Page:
The Christof Heyns African Human Rights Moot Court Competition, the largest gathering of students, academics and judges around the theme of human rights in Africa, has had its 32nd edition at the Kwame Nkrumah University of Science and Technology (KNUST) in Kumasi.
The paramount chief of Mampong Traditional Area, Daasebere Osei Bonsu II, has urged organisers of the event to consider the inclusion of traditional authorities to seek their views on the critical human rights issues that are discussed.
The annual event brings together all law faculties in Africa, whose top students argue a hypothetical human rights case as if they were before the African Court on Human and Peoples’ Rights.
The Competition continuously prepares new generations of lawyers to argue cases of alleged human rights violations before the African Court.
Since its creation in 1992, 170 universities from 47 African countries have taken part in this permanent fixture on the Africa legal education calendar.
The Moot has been a catalyst for the establishment of the leading programmes in the field of human rights teaching and research in Africa. In 2022, the 31st edition of the Moot Court Competition was hosted at The British University in Egypt, Cairo. The event brought together 45 teams from 19 African Countries.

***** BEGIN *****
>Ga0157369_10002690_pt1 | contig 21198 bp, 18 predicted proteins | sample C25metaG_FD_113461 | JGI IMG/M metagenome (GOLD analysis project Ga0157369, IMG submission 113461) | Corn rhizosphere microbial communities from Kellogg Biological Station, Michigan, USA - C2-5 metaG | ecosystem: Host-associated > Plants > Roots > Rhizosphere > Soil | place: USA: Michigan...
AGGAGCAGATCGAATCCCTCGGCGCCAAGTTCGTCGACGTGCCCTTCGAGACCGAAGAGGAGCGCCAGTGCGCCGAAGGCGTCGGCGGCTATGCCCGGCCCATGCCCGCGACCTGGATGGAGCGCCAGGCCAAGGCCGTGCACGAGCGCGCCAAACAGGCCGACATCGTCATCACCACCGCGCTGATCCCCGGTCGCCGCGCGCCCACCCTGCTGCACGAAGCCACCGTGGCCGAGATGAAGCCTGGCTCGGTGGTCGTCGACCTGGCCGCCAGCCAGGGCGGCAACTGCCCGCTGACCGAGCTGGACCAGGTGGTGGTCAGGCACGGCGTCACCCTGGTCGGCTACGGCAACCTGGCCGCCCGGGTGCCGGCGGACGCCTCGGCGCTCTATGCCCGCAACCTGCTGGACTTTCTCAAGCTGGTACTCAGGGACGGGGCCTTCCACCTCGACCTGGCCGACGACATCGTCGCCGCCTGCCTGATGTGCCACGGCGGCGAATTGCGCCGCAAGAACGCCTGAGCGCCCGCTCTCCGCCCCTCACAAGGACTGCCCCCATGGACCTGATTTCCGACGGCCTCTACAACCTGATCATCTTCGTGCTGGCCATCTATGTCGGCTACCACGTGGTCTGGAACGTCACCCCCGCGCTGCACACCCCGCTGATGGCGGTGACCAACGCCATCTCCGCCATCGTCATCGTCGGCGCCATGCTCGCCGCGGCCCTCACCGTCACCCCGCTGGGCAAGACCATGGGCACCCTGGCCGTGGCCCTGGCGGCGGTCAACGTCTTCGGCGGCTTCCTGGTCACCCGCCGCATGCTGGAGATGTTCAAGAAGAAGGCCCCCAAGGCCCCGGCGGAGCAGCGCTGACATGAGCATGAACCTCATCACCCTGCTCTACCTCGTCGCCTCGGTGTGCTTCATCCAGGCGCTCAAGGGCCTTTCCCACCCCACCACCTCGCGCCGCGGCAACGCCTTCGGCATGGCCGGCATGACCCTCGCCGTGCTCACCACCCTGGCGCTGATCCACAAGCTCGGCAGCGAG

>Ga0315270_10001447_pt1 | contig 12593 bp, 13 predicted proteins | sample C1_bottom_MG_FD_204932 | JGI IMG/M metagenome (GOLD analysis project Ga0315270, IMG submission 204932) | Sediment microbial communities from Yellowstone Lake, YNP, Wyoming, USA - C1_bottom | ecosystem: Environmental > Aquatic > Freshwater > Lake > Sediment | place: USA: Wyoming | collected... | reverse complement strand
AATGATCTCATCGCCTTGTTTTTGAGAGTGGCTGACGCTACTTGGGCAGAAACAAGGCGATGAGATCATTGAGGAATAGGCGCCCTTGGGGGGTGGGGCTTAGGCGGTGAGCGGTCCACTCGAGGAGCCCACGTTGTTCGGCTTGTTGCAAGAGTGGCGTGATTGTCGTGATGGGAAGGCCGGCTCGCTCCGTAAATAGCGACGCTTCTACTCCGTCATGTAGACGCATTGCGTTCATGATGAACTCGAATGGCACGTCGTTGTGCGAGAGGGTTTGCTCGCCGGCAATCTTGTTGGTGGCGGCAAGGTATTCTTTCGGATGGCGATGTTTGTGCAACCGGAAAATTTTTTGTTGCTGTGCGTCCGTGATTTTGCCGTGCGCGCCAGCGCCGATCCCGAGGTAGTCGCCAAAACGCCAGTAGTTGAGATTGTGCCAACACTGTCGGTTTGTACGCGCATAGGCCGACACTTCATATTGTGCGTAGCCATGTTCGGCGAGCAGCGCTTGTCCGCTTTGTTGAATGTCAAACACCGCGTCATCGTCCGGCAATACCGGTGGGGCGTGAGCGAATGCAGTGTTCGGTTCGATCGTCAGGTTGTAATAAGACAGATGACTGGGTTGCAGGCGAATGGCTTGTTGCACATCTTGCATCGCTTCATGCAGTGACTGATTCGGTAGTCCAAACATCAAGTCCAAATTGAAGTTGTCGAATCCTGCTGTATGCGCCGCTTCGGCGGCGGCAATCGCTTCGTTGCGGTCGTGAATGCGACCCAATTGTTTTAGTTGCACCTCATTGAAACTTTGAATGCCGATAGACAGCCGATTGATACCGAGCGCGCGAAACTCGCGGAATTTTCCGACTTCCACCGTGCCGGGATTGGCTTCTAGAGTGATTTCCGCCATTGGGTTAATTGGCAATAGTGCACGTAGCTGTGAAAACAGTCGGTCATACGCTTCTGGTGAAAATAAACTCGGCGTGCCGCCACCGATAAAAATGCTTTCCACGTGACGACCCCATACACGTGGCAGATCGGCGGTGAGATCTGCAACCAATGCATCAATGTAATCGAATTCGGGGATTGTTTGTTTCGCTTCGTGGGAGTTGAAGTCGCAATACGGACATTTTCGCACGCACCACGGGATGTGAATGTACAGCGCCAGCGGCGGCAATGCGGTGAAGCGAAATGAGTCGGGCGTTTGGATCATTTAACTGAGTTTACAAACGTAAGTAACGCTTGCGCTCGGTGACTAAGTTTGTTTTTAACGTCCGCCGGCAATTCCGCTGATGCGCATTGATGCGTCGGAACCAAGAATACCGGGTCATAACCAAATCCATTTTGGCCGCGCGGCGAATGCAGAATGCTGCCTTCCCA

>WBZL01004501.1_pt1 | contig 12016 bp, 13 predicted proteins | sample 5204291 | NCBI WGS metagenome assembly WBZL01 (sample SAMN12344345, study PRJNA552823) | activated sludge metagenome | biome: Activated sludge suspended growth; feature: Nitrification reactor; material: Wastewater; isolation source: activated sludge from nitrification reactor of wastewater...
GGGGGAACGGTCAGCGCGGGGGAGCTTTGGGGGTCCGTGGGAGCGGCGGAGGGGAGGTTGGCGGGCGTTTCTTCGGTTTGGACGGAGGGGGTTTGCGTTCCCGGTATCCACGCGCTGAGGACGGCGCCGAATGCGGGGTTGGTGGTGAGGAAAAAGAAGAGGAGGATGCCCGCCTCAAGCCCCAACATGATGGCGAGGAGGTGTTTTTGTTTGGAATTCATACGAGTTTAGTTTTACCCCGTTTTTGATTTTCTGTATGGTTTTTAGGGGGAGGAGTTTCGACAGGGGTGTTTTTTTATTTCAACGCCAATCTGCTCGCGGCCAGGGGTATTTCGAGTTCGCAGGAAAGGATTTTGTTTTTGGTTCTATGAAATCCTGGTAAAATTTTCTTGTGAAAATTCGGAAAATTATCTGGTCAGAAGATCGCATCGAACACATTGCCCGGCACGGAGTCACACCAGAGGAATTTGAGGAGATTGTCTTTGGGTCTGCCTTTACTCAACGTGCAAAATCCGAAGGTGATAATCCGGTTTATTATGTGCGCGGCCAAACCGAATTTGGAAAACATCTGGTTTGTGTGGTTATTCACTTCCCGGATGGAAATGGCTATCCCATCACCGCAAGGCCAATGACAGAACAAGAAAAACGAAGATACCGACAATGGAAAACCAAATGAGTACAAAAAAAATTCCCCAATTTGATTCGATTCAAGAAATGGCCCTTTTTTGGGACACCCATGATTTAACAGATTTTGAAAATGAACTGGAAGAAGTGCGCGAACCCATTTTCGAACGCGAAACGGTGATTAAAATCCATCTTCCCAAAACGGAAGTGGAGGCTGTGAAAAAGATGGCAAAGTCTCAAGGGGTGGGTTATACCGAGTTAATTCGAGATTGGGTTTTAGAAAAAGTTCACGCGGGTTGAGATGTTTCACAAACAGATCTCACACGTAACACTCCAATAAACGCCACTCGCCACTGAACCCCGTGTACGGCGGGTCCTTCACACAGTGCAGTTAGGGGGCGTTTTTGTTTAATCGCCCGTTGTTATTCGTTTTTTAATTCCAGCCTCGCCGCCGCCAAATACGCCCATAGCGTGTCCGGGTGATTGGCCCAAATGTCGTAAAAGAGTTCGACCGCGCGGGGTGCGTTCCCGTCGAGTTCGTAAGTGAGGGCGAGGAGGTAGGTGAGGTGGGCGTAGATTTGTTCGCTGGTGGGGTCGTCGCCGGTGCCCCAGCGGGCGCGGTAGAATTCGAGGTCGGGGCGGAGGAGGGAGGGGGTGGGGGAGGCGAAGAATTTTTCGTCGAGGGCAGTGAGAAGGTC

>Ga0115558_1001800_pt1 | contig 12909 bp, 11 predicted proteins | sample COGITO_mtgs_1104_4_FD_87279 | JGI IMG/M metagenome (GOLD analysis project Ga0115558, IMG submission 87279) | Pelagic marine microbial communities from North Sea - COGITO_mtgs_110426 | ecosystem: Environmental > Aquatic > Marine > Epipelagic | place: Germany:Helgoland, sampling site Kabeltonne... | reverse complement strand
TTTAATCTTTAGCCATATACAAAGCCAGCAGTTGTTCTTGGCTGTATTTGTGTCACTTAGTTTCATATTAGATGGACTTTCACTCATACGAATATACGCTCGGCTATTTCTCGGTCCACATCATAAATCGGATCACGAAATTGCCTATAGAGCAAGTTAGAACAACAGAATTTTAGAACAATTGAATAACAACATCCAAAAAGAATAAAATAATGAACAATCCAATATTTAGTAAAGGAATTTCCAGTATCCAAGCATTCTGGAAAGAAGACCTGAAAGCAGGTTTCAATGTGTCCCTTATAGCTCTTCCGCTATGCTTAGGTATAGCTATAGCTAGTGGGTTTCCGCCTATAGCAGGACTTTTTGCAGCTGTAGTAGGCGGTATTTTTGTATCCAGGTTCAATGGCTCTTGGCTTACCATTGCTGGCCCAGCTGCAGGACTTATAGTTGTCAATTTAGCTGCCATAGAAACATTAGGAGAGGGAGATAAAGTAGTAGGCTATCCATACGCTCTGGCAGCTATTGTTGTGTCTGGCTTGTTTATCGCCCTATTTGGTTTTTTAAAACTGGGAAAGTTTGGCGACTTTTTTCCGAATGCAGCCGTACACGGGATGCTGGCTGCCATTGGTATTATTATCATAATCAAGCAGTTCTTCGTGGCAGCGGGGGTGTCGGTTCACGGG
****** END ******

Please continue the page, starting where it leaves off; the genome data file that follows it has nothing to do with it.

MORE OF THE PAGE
Speaking at the event, the Omanhene said the chieftaincy institution is key in adjudicating matters of human rights and seeking their views in juxtaposition with the law is paramount in shaping society.
“Therefore, in the next conference, I suggest to you the organizers that in the future as much as the theme admits to it, selected traditional rulers should be invited to participate and be heard on their views on such topical and sensitive human rights issues,” he suggested.
Meanwhile, President of the Ghana Bar Association (GBA), Yaw Boafo highlighted on the significance of such events in shaping the students with skills outside the classroom.
He said “the opportunity to participate in any moot court competition is to be taken seriously by every law student as it helps students to inculcate all the habit and follow all the policies and procedures that are followed in legal proceedings in real court situations. It affords students the opportunities to acquire skills that are not ordinarily available at the academic stage of legal training.”